Systemic lupus erythematosus (SLE) is commonly called lupus. It’s a condition in which your immune system begins attacking different areas of your body.
Lupus nephritis is one of the most serious complications of lupus. It occurs when SLE causes your immune system to attack your kidneys — specifically, the parts of your kidney that filter your blood for waste products.
The kidneys play a vital part in your body’s functioning. They remove waste from your blood. If they’re damaged, you can become very ill.
People with damaged kidneys might have to get regular hemodialysis. This is a procedure in which your blood is cleaned by a filtration machine. People with lupus nephritis may even need a kidney transplant.
Lupus nephritis symptoms are similar to those of other kidney diseases. They include:
One of the first signs of lupus nephritis is blood in your urine or extremely foamy urine. High blood pressure and swelling in your feet also might indicate lupus nephritis. Tests that will help your doctor make a diagnosis include the following:
24-hour urine collection
This test measures the kidney’s ability selectively to filter wastes. It determines how much protein appears in urine over 24 hours.
Urine tests measure kidney function. They identify levels of:
- red blood cells
- white blood cells
Iothalamate clearance testing
This test uses a contrast dye to see if your kidneys are filtering properly.
Radioactive iothalamate is injected into your blood. Your doctor will then test how quickly it’s excreted in your urine. They may also directly test how quickly it leaves your blood. This is considered to be the most accurate test of kidney filtration speed.
Biopsies are the most accurate and also most invasive way to diagnose kidney disease. Your doctor will insert a long needle through your abdomen and into your kidney. They’ll take a sample of kidney tissue to be analyzed for signs of damage.
Ultrasounds use sound waves to create a detailed image of your kidney. Your doctor will look for anything abnormal in the size and shape of your kidney.
After diagnosis, your doctor will determine the severity of your kidney damage.
The World Health Organization (WHO) developed a system to classify the five different stages of lupus nephritis in 1964. Newer classification levels were established in 2003 by the International Society of Nephrology and the Renal Pathology Society. The new classification eliminated the original class I that had no evidence of disease and added a sixth class:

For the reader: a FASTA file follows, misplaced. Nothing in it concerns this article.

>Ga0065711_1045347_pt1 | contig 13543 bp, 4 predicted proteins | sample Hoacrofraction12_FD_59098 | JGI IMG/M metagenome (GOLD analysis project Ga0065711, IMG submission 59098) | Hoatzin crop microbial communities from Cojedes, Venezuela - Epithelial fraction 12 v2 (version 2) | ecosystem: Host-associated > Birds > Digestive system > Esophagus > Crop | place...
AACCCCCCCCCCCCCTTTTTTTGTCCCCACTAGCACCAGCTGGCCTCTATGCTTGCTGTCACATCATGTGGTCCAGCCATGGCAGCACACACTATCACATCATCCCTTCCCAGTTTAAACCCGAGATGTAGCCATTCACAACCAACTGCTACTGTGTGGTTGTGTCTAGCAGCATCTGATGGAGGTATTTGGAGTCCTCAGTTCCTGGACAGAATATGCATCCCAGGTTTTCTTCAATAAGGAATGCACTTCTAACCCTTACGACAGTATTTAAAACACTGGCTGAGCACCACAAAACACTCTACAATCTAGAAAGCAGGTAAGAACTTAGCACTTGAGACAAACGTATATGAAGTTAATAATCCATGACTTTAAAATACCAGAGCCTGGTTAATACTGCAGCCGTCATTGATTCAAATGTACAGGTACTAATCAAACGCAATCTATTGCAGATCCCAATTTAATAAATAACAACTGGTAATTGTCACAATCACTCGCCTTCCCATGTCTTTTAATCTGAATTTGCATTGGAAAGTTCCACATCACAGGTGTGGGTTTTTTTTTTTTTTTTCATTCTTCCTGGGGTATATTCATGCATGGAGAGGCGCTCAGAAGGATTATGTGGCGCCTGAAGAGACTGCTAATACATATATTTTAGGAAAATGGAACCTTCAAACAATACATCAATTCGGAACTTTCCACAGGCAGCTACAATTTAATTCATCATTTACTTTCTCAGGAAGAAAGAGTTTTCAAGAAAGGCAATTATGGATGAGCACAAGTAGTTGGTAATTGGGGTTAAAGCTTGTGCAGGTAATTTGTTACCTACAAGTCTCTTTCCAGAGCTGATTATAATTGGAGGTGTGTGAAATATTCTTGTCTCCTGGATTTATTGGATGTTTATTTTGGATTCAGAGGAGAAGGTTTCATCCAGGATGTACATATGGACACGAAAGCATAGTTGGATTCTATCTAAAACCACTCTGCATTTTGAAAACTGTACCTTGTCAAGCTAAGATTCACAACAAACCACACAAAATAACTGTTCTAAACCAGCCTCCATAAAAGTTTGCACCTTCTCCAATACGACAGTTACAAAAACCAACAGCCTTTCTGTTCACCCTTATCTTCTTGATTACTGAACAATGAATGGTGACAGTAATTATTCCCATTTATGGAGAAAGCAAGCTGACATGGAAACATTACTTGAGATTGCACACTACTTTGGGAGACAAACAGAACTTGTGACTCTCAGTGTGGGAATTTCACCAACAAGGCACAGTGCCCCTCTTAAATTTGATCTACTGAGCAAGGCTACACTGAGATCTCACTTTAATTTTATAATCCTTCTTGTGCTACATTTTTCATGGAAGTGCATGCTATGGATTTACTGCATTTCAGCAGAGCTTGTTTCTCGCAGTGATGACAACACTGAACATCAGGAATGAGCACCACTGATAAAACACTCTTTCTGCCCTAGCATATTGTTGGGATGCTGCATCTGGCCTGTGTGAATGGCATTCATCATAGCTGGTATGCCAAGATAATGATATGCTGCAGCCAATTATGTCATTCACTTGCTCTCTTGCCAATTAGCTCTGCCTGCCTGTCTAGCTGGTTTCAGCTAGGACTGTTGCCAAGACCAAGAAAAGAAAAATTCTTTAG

- Class I: Minimal mesangial lupus nephritis
- Class II: Mesangial proliferative lupus nephritis
- Class III: Focal lupus nephritis (active and chronic, proliferative and sclerosing)
- Class IV: Diffuse lupus nephritis (active and chronic, proliferative and sclerosing, segmental and global)
- Class V: Membranous lupus nephritis
- Class VI: Advanced sclerosis lupus nephritis
There’s no cure for lupus nephritis. The goal of treatment is to keep the problem from getting worse. Stopping kidney damage early can prevent the need for a kidney transplant.
Treatment can also provide relief from lupus symptoms.
Common treatments include:
- minimizing your intake of protein and salt
- taking blood pressure medication
- using steroids such as prednisone (Rayos) to reduce swelling and inflammation
- taking medicines to suppress your immune system such as cyclophosphamide or mycophenolate-mofetil (CellCept)
Special consideration is given to children or women who are pregnant.
Extensive kidney damage may require additional treatment.
Dialysis is usually the first choice for treatment, but it won’t work indefinitely. Most dialysis patients will eventually need a transplant. However, it may take months or years before a donor organ becomes available.
The outlook for people with lupus nephritis varies. Most people see only intermittent symptoms. Their kidney damage may be noticed only during urine tests.
If you have more serious nephritis symptoms, you’re at increased risk for a loss of kidney function. Treatments can be used to slow the course of nephritis, but they aren’t always successful. Talk to your doctor about which treatment is right for you.
Medically Reviewed by: Carissa Stephens, RN, CCRN, CPN
Published By: Healthline Networks, Inc.